Tuesday, March 15, 2011

Shrimp Farming 101 at Aqua Mar

It was not even 8am and we were off to Aqua Mar, the largest shrimp farm in Belize, for the second day of our project. Owned by Michael Duncker and managed by Linda Thornton, Aqua Mar is a massive, multimillion dollar establishment covering around 1,000 acres. It is comprised of 90 ponds and raises shrimp from eggs to half-foot giants.  There are over 100 employees, including more than a dozen specialists in research and technology. Each night, 4 staff members sleep overnight to manage risks ranging from power outages to raids by seafood thieves.
Upon arrival, we interviewed Mr. Duncker about the history of the Aqua Mar farm and Linda’s role in the company. He told us that Linda was the one he needed to manage his farm for her experience and knowledge. According to him, 90 percent of Aqua Mar’s shrimp are exported, but only rarely to the U.S.
After wrapping up the interview, we drove to see the farm’s hatcheries. We saw shrimp at all different life stages in the hatcheries, tanks and ponds. The full-grown shrimp, which are used for breeding, were much larger than we had ever seen. The smallest were so tiny that staff members viewed them under microscopes. During our tour of the facilities, Linda and her staff explained each stage of shrimp production.

The first building contained the largest shrimp –which are given a special diet and are living egg factories. According to Linda, typical female shrimp reproduce once a year. At Aqua Mar however, they reproduce once a week and each female produces around 200,000 babies. We learned that while only one percent of those fry survive in the wild, 25-50 percent survive at Aqua Mar.  A staff member, Bartolo Cal, held a flapping and uncooperative shrimp above the water to describe its features and an undergraduate on the filmmaking team, was daring enough to lower a waterproof camera into the tank to get underwater footage of the swimming shrimp.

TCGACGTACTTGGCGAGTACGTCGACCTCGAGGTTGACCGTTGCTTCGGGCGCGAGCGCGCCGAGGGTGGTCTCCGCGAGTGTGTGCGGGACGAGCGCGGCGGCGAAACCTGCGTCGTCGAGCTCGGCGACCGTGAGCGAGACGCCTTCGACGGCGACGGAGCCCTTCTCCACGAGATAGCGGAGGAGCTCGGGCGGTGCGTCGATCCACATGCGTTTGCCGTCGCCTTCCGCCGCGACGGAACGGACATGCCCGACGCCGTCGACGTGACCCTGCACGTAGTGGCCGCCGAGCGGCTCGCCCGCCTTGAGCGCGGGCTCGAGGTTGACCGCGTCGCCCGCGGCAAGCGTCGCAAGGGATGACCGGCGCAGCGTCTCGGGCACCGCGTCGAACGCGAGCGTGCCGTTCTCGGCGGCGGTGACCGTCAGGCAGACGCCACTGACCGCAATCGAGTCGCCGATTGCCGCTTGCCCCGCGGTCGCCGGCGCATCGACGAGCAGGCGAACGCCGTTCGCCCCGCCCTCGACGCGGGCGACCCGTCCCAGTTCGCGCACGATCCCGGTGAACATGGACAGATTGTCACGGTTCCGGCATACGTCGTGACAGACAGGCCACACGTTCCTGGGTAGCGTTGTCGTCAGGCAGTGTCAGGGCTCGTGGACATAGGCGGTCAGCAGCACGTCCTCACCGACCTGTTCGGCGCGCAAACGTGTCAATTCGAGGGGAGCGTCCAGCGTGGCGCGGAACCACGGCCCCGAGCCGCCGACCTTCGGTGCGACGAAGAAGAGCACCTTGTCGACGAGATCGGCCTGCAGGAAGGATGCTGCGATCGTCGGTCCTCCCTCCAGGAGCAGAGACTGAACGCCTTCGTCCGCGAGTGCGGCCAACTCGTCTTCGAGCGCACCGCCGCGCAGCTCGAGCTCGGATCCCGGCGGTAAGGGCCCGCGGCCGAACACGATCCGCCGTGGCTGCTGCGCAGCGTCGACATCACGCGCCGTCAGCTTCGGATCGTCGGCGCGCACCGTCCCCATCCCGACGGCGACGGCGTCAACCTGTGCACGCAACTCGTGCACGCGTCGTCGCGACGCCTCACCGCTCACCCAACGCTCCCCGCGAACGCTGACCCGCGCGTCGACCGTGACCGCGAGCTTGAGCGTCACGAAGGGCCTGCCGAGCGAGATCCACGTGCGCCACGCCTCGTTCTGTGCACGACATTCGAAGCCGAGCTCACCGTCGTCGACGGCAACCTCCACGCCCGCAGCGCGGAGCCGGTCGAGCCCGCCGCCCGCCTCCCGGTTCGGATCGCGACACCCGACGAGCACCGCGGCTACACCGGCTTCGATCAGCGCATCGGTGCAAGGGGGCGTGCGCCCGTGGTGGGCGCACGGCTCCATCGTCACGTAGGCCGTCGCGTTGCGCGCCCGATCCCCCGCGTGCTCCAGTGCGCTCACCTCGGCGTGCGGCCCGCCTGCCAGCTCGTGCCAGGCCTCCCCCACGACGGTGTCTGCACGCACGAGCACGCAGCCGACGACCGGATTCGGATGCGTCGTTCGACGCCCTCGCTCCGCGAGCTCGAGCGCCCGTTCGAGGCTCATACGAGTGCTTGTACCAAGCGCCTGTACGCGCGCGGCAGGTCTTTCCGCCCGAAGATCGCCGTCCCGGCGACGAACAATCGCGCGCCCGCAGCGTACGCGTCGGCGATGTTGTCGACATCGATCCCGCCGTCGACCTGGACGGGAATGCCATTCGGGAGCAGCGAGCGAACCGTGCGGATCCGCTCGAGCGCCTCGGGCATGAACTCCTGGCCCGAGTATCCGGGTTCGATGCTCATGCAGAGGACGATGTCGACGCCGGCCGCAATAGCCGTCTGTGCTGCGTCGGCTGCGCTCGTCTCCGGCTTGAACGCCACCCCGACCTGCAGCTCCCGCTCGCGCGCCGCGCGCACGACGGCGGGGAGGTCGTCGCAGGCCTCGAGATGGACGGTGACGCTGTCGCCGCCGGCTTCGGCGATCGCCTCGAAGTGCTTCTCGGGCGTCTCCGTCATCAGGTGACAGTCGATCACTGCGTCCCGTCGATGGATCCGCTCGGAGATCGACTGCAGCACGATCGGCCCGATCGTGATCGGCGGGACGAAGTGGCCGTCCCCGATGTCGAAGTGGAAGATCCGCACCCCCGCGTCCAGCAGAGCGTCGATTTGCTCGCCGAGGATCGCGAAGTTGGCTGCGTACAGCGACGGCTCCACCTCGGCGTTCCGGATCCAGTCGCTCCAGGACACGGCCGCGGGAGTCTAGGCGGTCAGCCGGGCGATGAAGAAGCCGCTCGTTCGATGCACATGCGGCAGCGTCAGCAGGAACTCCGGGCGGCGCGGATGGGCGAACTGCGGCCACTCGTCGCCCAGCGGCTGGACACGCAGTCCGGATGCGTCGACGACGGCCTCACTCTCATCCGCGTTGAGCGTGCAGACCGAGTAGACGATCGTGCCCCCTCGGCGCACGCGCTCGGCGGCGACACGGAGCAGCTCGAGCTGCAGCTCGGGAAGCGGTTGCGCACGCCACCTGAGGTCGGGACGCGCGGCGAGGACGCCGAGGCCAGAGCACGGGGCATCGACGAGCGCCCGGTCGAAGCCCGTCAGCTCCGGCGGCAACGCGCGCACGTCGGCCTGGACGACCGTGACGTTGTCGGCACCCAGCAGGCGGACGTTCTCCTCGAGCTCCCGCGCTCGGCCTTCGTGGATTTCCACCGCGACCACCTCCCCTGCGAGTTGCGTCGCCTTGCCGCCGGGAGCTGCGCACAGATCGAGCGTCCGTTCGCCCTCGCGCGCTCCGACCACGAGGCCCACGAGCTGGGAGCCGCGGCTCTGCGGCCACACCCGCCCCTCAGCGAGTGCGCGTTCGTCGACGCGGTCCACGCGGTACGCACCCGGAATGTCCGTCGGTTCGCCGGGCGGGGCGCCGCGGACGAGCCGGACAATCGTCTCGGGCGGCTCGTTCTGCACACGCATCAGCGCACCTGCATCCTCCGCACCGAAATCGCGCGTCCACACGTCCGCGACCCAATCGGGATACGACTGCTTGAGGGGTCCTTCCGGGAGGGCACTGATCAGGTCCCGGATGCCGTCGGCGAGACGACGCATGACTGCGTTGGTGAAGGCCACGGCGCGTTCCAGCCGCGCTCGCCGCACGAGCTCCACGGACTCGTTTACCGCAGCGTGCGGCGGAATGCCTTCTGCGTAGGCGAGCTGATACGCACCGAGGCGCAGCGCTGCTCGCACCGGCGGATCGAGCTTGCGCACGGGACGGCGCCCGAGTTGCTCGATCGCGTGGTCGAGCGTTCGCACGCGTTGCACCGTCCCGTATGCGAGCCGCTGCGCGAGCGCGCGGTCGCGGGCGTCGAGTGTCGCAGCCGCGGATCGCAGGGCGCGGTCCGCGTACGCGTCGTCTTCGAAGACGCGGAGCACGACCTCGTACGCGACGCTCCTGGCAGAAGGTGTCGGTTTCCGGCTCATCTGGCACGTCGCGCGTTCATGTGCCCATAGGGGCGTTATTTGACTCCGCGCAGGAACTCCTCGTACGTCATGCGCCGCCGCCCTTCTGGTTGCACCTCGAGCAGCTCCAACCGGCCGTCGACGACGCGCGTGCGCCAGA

Our crew then toured the outdoor tanks where shrimp in the later developmental stages are farmed. Luis Carlos Vergara, Aqua Mar’s Hatchery Manager, held up a glass container holding month-old shrimp that were nearly transparent.  Linda said it was helpful to be able to see the shrimp’s digestive tract in monitoring their health.
Just before we returned to Independence Village we witnessed the feeding of shrimp at a few ponds equipped with large aerators. We got some great footage after setting up the tripod in the back of Linda’s parked pickup truck. Also, some of us went up the rooftop of a tower at Aqua Mar to get some aerial footage.

Just before sunset we called it a day and enjoyed a nice dinner in Independence. Walking home from dinner, a few students came across a local store that happened to be selling shrimp. The owner, who immigrated to Belize from China 20 years ago, buys some varieties of shrimp from Aquamar. In fact, she told us that most Chinese restaurants in the area buy shrimp from Aqua Mar.
Soon we’ll be posting video clips giving the full sweep of action around the vast facility.


  1. Hi got_shrimp. My name is Amber Williams. I'm a grad student at NYU now, but graduated from Boston College where I was doing lab research with shrimp from Ecuador. I was examining the effect of heavy metals (cadmium) on gene expression in the tail muscle (endocrine disruption). Others in my lab were doing work on white spot syndrome in the Ecuadorian shrimp as well as those found in our local grocery stores, and others were examining biodiversity in mangroves. A few of them went down to Ecuador this past summer to collect more samples and I know they did some filming as well. My PI is an amazing source for shrimp aquaculture info. I'm obviously excited to see that you're doing this documentary, and I'm telling you all this because, well, information on the shrimp we're eating needs to get out there and if you are looking for more sources, I'd be happy to connect you. Email me at williaqj@gmail.com. All the best, Amber